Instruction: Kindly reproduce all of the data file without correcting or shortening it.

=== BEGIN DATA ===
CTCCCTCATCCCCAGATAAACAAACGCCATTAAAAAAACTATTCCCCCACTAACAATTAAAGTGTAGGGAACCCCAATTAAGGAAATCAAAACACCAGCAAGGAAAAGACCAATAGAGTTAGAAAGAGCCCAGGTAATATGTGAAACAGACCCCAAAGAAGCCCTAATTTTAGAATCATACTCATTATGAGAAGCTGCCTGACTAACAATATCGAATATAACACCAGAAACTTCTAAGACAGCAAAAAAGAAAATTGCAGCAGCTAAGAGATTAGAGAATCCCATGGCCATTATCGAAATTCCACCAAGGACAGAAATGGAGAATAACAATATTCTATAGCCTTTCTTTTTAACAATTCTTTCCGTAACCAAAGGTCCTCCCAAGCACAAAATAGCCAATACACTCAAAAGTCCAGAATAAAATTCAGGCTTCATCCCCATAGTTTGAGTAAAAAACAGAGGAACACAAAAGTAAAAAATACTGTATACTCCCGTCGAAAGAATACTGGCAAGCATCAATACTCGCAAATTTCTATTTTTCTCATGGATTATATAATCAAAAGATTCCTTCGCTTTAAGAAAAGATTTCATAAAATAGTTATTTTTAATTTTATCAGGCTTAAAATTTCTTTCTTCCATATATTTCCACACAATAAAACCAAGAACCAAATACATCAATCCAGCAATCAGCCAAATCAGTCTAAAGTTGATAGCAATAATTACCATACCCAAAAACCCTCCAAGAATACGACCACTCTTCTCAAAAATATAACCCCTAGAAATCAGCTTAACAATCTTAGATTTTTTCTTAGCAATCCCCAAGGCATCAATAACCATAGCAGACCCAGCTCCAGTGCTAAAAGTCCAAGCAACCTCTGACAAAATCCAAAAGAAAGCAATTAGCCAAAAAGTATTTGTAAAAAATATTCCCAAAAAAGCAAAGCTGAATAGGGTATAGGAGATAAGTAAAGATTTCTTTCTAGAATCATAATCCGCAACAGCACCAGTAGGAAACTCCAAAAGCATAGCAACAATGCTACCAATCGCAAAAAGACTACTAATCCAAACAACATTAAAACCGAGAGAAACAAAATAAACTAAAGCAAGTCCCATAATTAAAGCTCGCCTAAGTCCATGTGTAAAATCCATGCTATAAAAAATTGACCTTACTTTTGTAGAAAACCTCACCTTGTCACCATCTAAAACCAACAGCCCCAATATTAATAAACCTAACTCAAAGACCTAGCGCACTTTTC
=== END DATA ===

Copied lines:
CTCCCTCATCCCCAGATAAACAAACGCCATTAAAAAAACTATTCCCCCACTAACAATTAAAGTGTAGGGAACCCCAATTAAGGAAATCAAAACACCAGCAAGGAAAAGACCAATAGAGTTAGAAAGAGCCCAGGTAATATGTGAAACAGACCCCAAAGAAGCCCTAATTTTAGAATCATACTCATTATGAGAAGCTGCCTGACTAACAATATCGAATATAACACCAGAAACTTCTAAGACAGCAAAAAAGAAAATTGCAGCAGCTAAGAGATTAGAGAATCCCATGGCCATTATCGAAATTCCACCAAGGACAGAAATGGAGAATAACAATATTCTATAGCCTTTCTTTTTAACAATTCTTTCCGTAACCAAAGGTCCTCCCAAGCACAAAATAGCCAATACACTCAAAAGTCCAGAATAAAATTCAGGCTTCATCCCCATAGTTTGAGTAAAAAACAGAGGAACACAAAAGTAAAAAATACTGTATACTCCCGTCGAAAGAATACTGGCAAGCATCAATACTCGCAAATTTCTATTTTTCTCATGGATTATATAATCAAAAGATTCCTTCGCTTTAAGAAAAGATTTCATAAAATAGTTATTTTTAATTTTATCAGGCTTAAAATTTCTTTCTTCCATATATTTCCACACAATAAAACCAAGAACCAAATACATCAATCCAGCAATCAGCCAAATCAGTCTAAAGTTGATAGCAATAATTACCATACCCAAAAACCCTCCAAGAATACGACCACTCTTCTCAAAAATATAACCCCTAGAAATCAGCTTAACAATCTTAGATTTTTTCTTAGCAATCCCCAAGGCATCAATAACCATAGCAGACCCAGCTCCAGTGCTAAAAGTCCAAGCAACCTCTGACAAAATCCAAAAGAAAGCAATTAGCCAAAAAGTATTTGTAAAAAATATTCCCAAAAAAGCAAAGCTGAATAGGGTATAGGAGATAAGTAAAGATTTCTTTCTAGAATCATAATCCGCAACAGCACCAGTAGGAAACTCCAAAAGCATAGCAACAATGCTACCAATCGCAAAAAGACTACTAATCCAAACAACATTAAAACCGAGAGAAACAAAATAAACTAAAGCAAGTCCCATAATTAAAGCTCGCCTAAGTCCATGTGTAAAATCCATGCTATAAAAAATTGACCTTACTTTTGTAGAAAACCTCACCTTGTCACCATCTAAAACCAACAGCCCCAATATTAATAAACCTAACTCAAAGACCTAGCGCACTTTTC